Robotic Vacuums Are a Waste of Money and Here’s Why
Nobody enjoys doing household chores, which is why there’s been a proliferation of smart home devices that make it possible to avoid doing them completely. You can now even get “smart valves”, which automatically water your plants .
It doesn’t stop there. Vacuuming, for example, is a job increasingly being borne by robotic vacuum cleaners. These traverse your home by their own accord, sucking up all the dust and debris in their path. You’re probably familiar with (and have lusted over) the iconic iRobot Roomba , which has been on the market for almost 15 years now.
The appeal of these devices is undeniable. But they’re not for everyone. You should think long and hard before buying one. Here’s why.
House Owners Beware: They Don’t Do Stairs
Yep. 15 years of development, and they can’t climb stairs. That’s not for lack of trying; getting robots to climb stairs is a pretty big challenge, and save for a couple of pre-production prototypes, nobody has been able to pull it off without making serious compromises with maneuverability and form-factor.
This means that unless you own an apartment, you’re going to have a vacuum cleaner on hand for the stairs which, it could be argued, fundamentally defeats the purpose of owning a robotic vacuum cleaner.
As a side note, it’s worth adding that while no Roombas have the ability to climb stairs, many of the newer models ship with sensors that allow them to clean the upper flights of houses without cascading down a flight of stairs.
This is probably for the best, especially when you consider that the cheapest ones cost around $300.
Robotic Vacuum Cleaners Have Less Suction
If you read a review of a Roomba in the technology press or an Amazon comments section, you’ll see one common complaint – robotic vacuum cleaners aren’t terribly powerful at sucking up dirt. This is a no-brainer. They’re much smaller than normal vacuum cleaners, and rather than depending on a mains power source, they have to use (and conserve) a battery pack.
Advocates of robotic vacuum cleaners argue that this isn’t a problem, since robotic vacuum cleaners are designed to run more frequently than you would ordinarily vacuum a home. While you might drag out your Dyson every three days or so, you could potentially schedule your Roomba to run multiple times a day.
But I’m not terribly convinced by this. I own both a dog, and a top-of-the-line Dyson DC40 vacuum cleaner, which cost £200 (around $400 in the US) brand new. When my dog sheds fur, my vacuum struggles to capture every last strand. I have to go over the same spot again and again with a measure of forcefulness. I struggle to see how a much weaker robotic vacuum cleaner would cope.
Robotic Vacuum Cleaners Struggle With Clutter
Let’s clear up one myth about robotic vacuums. They only suck up dust and debris. They won’t pick up your dirty laundry, or move that stack of books on your floor. For them to be truly effective, you need to proactively ensure that your floor is clear.
While this won’t be a barrier for some people, it certainly will for some college students I know.
Robot Vacuum Cleaners Require Maintenance
Robot vacuum cleaners aren’t totally hands-off. You still need to perform regular maintenance in order to keep them working properly and to prevent them from breaking.
Take the Roomba, for example. In a 2013 article, CNET recommended users remove and clean the brushes and the bearings once a week, and to remove the chassis and remove any internal debris once a month. That’s a lot of work.
I imagine it could be quite scary too, especially if the user isn’t mechanically inclined. It goes without saying that the average vacuum cleaner doesn’t require the same level of maintenance.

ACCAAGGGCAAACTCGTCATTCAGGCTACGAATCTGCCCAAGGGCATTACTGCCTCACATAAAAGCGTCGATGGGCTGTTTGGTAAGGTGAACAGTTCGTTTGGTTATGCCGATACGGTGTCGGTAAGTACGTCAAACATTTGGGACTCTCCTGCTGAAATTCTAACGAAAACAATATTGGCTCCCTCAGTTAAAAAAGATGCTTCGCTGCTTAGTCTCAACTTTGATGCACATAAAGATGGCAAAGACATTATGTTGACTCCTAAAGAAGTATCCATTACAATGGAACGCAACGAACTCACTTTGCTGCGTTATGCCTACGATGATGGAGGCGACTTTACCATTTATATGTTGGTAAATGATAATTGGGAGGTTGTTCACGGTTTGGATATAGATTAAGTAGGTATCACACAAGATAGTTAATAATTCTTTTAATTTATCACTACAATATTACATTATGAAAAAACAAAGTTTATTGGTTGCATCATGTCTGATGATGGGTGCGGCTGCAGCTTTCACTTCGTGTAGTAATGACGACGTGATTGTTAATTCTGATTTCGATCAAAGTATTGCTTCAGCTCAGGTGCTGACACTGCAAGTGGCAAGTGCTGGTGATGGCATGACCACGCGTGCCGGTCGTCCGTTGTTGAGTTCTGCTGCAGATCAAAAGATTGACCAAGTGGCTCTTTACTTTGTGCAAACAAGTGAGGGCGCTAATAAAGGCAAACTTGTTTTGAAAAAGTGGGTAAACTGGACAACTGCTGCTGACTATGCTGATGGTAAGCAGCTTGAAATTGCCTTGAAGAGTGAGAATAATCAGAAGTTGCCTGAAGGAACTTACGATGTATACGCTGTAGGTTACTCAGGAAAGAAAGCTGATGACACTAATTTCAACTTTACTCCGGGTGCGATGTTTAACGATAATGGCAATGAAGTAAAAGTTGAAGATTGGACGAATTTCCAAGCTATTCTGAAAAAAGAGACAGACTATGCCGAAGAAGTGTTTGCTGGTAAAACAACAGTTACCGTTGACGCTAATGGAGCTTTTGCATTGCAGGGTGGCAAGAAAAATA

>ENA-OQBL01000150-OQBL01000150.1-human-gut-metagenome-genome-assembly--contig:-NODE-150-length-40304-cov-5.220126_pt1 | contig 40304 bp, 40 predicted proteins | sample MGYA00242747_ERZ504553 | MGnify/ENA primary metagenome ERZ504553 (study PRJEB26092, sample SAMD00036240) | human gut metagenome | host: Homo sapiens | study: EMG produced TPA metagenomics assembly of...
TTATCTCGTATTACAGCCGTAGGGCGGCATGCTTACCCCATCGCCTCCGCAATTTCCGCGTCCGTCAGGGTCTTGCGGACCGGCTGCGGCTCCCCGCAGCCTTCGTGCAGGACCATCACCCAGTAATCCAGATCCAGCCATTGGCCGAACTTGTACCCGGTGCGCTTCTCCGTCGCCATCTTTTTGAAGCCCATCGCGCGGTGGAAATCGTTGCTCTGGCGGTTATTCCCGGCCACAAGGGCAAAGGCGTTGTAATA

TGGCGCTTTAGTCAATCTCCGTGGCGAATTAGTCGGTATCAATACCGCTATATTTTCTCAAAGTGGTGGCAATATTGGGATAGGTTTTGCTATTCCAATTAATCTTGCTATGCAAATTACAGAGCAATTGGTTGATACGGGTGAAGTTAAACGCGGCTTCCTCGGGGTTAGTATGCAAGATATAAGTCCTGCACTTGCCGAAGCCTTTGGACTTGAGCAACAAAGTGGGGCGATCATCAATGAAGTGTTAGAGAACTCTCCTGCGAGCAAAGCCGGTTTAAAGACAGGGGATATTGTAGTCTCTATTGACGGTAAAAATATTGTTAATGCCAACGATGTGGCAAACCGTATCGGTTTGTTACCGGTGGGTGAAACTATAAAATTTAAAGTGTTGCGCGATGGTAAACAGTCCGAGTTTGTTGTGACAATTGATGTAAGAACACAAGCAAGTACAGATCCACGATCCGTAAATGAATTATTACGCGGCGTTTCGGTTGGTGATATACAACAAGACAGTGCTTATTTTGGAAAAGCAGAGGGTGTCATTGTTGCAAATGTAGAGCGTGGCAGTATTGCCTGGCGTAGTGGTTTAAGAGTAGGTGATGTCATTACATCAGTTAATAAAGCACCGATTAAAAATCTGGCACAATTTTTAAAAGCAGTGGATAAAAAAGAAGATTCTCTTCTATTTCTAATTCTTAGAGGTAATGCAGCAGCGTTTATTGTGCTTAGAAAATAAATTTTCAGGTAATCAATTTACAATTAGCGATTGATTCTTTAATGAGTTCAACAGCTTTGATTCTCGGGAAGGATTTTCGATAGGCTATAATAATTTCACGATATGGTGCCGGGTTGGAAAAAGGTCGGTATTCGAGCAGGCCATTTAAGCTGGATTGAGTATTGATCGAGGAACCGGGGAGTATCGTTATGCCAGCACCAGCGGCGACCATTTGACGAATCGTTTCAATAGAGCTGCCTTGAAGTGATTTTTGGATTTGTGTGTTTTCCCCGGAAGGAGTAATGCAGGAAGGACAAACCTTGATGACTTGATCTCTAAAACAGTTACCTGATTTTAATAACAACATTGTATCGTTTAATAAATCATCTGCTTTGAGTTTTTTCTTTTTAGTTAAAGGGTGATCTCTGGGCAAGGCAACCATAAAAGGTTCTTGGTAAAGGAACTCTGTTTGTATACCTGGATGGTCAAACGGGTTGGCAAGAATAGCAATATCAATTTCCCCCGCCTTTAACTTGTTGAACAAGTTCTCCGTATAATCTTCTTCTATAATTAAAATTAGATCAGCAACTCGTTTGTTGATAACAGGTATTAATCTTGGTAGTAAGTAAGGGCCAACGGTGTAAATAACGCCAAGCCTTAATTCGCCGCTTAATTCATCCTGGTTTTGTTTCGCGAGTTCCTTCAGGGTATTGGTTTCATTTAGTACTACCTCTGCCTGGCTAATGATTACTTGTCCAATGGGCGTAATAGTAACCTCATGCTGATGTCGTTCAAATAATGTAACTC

Robot Vacuums Are Expensive
Finally, let’s cut to the chase. Robotic vacuum cleaners are still extremely expensive, and are out of the price range for many people. This is strange, given that they are a mature technology that has existed on the market for over 15 years. Doubly so when you consider that there are a plethora of Shenzhen-made knockoffs that have flooded eBay, the Amazon marketplaces, and Ali Express .
At the top of the market is the iRobot Roomba 980, which costs just shy of $900. In terms of cleaning performance, this generally matches other Roombas, but this has increased mobile connectivity, and drastically improved navigation.
The cheapest Roomba you’ll get is the 620, which costs around $300. This offers essentially the same functionality, but with some minor omissions. There’s no scheduling function, for example, and it won’t tell you when the dust bin is full and requires emptying. You have to check manually.
British household name Dyson has also entered the robotic vacuum cleaner fray with the Dyson 360 Eye. Their offering is a high-end affair, and costs more than $1,200. It also seemingly has solved the performance issues inherent with many rival robotic vacuums, but at a cost of size. It’s so big and heavy, it has to propel itself through tank tracks. This significantly enlarged size means that it struggles to get underneath furniture.
When you scrape the bottom of the barrel, you come across things like $23 O-Cedar O-Duster Robotic Floor Cleaner. This is basically a lint cloth attached to a motor and a collision detector. Avoid these like the plague.
Robot Vacuums Don’t Necessarily Have To Suck
If this sounds like I’m overtly negative about robotic vacuums, think again. For some people, they represent a worthwhile purchase. These people probably have deep pockets, and live in apartments. They probably aren’t afraid of getting their hands dirty, and replacing the occasional brush or ball-bearing.
But if you live in a house, and if you’re content with your current vacuum, you might want to think twice before you get a robot vacuum cleaner. Their value proposition just isn’t all that strong.
Do you own a robotic vacuum cleaner? Love it? Hate it? Tell me in the comments below.